Chile: San Antonio port losses mount amid social unrest
One of Chile's most important ports, San Antonio, has reportedly registered losses of over US$4m due to the country's social unrest over recent weeks.
Local newspaper El Mercurio reported that as of Nov. 25, 13 ships had been diverted to other ports, ahead of a two-day worker strike at San Antonio on Monday and Tuesday.
There have been numerous strikes by Chilean port workers since widespread protests were sparked on Oct. 18. The protests had originally been against a now-suspended metro-fare rise, but have widened to reflect people's anger at inequality and poor wages, health care and pensions.
Due to the protests and the U.S.-China trade war, the ports of San Antonio and Valparaiso - which handle over 60% of Chile's total exports - are expected a sharp year-on-year drop in volumes for the rest of the year. However, 2020 is expected to be a stable year.
San Antonio had been forecast to move 1.9m TEU containers this year, but that figure has now been cut by 13% to 1.65 TEU.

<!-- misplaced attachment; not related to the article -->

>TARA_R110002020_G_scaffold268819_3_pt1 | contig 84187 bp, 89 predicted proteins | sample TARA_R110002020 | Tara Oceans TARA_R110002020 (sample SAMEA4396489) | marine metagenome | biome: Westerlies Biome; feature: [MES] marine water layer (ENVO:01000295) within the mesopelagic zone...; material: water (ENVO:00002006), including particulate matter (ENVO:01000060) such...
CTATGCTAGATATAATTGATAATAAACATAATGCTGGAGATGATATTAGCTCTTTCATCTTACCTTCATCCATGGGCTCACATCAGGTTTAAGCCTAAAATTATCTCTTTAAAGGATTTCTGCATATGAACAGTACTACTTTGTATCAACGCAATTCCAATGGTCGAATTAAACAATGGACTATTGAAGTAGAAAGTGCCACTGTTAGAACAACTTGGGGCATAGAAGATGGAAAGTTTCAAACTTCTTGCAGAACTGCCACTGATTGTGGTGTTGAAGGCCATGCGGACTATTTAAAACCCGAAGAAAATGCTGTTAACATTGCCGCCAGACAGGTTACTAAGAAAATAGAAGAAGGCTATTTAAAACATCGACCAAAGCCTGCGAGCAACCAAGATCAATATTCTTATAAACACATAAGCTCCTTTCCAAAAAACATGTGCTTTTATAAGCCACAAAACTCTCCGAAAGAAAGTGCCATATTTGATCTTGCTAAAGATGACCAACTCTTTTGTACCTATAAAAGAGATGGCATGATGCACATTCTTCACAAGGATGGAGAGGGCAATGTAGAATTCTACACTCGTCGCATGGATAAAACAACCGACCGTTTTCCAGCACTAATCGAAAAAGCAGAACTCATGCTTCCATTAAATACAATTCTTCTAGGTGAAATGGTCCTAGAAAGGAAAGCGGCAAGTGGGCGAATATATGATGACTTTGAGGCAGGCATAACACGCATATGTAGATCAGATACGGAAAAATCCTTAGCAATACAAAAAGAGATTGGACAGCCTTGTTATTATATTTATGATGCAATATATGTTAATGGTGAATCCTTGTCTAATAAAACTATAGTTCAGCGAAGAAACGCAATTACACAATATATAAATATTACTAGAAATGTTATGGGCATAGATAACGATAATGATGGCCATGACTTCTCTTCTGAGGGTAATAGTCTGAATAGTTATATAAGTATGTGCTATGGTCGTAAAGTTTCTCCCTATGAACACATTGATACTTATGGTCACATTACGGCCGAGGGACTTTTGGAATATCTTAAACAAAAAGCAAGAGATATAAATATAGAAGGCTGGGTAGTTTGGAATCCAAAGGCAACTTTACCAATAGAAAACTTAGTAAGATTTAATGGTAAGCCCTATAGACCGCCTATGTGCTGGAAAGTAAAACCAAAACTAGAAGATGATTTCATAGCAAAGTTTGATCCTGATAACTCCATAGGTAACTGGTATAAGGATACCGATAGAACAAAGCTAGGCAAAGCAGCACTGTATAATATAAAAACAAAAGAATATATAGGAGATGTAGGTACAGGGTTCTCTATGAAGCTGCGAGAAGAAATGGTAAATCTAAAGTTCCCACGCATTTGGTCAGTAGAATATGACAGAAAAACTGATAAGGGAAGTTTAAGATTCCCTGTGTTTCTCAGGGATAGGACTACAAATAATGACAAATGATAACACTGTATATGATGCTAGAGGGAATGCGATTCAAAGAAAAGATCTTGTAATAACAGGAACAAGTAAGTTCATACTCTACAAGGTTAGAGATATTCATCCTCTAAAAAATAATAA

And even though some ships have been diverted from San Antonio to Valparaiso - which is slightly to the north - the Valparaiso Port Company expects to finish the year with volumes down by 10-12%.
Cherry producers worried
Meanwhile, the strikes at Chilean ports have caused concern among the fruit sector, especially cherry producers, El Mercurio reported. The cherry season is just getting underway now, amid expectations of a record export crop in excess of 200,000 metric tons (MT).
Cristian Tagle, president of the Cherry Committee, was quoted as saying: "There is much uncertainty. If the strike gets worse it would create a very unfortunate situation because the fruit doesn't have a very good shelf life - either it leaves immediately, or it loses commercial value."
He added: "As well as affecting exports, it affects the confidence that buyers have in Chile."
The president of the fruit exporters' association, Ronald Bown, said the most worrying aspect of the situation is how it impact's the country's reputation internationally.
"Any kind of paralyzation has an immediate effect on the sector's image, which evidently affects the expectations of our importers," he said.